Southwark at the centre of London Fire Brigade strike contingency plans
The London Fire Brigade's Southwark training centre is the nerve centre for the private emergency fire service protecting the capital during the latest strike by members of the Fire Brigades' Union.
Fire Brigades' Union members in London were taking industrial action between 10am and 6pm on Monday, with further action planned to coincide with Bonfire Night at the end of the week.
Sawyer Street, which divides the two halves of the training centre site, is closed to traffic and pedestrians and there is a visible police presence in the area.
A sign on the fence in Sawyer Street says: "The security staff working in Sawyer Street are authorised by London Fire Brigade and Southwark Council to restrict access to the cordoned area of Sawyer Street between Pocock Street and Sturge Street to those people required to enter the area as part of the London Fire Brigade's CapitalGuard procedure."
The London Fire and Emergency Planning Authority has a five-year £9 million contract with AssetCo to provide a back-up fire service in the capital.
"The London Fire Brigade's contingency plans have, for the second day of FBU strike action, been rolled out on schedule," said a fire service spokesman.
"All 162 contract staff providing the fire and rescue service in the capital today are either now available or waiting to be deployed from the brigade's training centre in Southwark.
"During the day 27 fully crewed appliances will operate, responding to 999 calls received."
The dispute centres on the threat made by fire brigade bosses to sack and re-hire every firefighter in London if they fail to agree to changes to shift patterns.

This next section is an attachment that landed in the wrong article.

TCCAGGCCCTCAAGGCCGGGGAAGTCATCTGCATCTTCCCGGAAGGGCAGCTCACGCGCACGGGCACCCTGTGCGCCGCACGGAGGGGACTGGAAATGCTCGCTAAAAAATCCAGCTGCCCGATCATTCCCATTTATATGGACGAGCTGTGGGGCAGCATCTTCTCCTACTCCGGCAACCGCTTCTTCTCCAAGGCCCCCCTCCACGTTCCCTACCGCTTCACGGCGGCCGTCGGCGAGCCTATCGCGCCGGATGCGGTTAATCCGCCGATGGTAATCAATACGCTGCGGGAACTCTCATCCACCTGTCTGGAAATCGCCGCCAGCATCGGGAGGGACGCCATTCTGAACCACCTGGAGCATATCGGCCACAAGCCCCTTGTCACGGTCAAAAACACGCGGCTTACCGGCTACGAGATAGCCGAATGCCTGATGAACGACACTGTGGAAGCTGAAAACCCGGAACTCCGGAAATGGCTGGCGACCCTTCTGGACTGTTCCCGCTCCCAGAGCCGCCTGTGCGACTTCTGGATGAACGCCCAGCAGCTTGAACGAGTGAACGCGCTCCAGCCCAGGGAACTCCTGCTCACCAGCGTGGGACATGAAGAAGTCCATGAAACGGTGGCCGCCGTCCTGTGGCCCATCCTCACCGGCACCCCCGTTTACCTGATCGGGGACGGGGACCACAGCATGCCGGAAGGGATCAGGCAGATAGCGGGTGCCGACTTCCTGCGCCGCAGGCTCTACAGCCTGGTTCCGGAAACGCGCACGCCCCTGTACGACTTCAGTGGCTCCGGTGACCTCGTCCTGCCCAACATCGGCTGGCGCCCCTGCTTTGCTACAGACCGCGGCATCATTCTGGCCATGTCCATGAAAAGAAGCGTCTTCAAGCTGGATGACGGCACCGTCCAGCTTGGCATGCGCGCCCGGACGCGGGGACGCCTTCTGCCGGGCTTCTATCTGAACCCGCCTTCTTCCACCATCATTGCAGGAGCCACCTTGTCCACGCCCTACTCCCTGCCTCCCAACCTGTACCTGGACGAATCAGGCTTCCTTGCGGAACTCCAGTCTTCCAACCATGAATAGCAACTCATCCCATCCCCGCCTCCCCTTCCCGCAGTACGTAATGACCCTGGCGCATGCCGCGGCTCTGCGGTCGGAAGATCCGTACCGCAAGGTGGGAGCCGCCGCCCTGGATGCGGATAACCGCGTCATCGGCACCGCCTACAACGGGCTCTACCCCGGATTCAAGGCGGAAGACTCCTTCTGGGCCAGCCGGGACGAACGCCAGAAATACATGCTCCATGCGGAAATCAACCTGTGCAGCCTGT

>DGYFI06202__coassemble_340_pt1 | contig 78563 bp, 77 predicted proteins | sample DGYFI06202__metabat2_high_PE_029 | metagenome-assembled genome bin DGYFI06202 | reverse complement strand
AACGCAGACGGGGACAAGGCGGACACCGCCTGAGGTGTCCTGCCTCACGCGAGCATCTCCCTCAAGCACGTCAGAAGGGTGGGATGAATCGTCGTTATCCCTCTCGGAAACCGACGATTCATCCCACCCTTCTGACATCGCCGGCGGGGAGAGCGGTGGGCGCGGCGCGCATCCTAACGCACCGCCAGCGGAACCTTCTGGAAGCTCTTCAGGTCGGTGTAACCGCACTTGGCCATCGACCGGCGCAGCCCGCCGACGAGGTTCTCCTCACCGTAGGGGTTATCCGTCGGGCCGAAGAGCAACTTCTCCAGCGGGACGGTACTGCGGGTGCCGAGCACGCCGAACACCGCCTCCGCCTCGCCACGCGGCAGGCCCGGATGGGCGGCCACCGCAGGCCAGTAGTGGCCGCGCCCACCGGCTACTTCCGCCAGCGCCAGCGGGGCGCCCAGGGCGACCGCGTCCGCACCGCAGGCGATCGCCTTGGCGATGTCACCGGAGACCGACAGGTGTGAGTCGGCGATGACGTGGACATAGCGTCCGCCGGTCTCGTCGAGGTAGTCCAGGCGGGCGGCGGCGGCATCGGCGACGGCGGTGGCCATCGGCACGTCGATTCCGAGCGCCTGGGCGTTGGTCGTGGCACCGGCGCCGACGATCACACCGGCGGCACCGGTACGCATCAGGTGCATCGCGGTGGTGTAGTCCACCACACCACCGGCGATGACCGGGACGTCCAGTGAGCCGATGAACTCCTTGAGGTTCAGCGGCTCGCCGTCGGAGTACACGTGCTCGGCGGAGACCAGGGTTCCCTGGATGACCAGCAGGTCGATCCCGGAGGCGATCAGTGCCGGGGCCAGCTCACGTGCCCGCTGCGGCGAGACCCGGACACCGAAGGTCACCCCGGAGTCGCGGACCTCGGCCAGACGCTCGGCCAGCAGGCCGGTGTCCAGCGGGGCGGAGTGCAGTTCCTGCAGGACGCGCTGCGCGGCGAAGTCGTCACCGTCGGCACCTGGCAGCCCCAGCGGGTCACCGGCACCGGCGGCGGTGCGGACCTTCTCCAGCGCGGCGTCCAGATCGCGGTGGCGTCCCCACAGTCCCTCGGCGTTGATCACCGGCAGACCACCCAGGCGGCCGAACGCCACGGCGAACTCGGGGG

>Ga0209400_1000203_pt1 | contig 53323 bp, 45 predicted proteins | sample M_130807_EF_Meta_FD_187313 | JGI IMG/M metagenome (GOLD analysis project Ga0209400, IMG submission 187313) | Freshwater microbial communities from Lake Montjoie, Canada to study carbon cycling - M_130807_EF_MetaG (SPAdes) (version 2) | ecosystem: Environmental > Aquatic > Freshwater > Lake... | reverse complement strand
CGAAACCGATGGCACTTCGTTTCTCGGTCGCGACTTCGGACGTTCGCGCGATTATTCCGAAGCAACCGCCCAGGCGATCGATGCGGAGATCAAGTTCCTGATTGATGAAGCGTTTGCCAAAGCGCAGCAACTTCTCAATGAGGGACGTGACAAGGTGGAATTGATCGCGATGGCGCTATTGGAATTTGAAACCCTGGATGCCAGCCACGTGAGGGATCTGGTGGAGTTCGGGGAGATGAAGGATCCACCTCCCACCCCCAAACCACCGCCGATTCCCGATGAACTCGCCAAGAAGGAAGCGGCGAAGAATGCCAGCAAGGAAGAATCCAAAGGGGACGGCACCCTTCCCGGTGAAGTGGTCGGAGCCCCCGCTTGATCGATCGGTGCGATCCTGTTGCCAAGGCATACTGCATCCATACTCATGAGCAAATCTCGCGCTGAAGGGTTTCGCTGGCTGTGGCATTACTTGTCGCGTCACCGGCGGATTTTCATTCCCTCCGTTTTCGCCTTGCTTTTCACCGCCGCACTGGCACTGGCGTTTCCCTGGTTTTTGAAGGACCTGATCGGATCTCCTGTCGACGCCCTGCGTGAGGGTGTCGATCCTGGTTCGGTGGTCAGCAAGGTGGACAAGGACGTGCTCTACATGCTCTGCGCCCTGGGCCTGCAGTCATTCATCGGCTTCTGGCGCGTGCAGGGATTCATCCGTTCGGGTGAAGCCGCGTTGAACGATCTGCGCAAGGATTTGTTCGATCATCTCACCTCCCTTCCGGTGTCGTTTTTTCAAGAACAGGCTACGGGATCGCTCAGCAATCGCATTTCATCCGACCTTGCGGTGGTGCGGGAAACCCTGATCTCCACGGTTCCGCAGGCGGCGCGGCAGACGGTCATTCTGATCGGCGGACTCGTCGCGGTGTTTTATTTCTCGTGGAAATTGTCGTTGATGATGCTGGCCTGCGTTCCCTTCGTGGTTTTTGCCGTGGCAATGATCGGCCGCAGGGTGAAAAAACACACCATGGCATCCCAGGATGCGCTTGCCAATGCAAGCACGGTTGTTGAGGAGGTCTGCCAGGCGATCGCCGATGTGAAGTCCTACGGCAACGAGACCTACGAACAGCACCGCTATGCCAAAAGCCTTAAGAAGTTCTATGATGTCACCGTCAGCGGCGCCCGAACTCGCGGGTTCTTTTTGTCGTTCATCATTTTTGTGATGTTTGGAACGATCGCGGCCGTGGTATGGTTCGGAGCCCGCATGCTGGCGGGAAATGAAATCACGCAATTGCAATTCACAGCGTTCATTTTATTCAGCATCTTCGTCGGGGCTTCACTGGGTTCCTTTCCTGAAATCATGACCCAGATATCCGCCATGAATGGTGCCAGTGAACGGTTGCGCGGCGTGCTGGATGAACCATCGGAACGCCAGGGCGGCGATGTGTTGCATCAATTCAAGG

The employers want to introduce a longer day shift and shorter night shift which they claim will allow more time for training and community fire safety work.
The FBU fears that the changes to shift patterns will be a precursor to cuts in overnight fire cover in London.
Speaking in the House of Commons last week, Simon Hughes MP said: "As somebody who has in their constituency the London Fire Brigade headquarters, three fire stations and a fire training centre, and who has met both management and the unions in the past fortnight, may I ask that the message be passed on, first, that most fire officers are really keen that there be a resolution, because they do not want to go on strike, and secondly that on the shift patterns, there is not much objective distance between the management and the unions?
"It should be capable of resolution. I want to add my voice to those who say that there is a way forward by negotiation rather than this clearly unwanted industrial action, which would affect the whole city."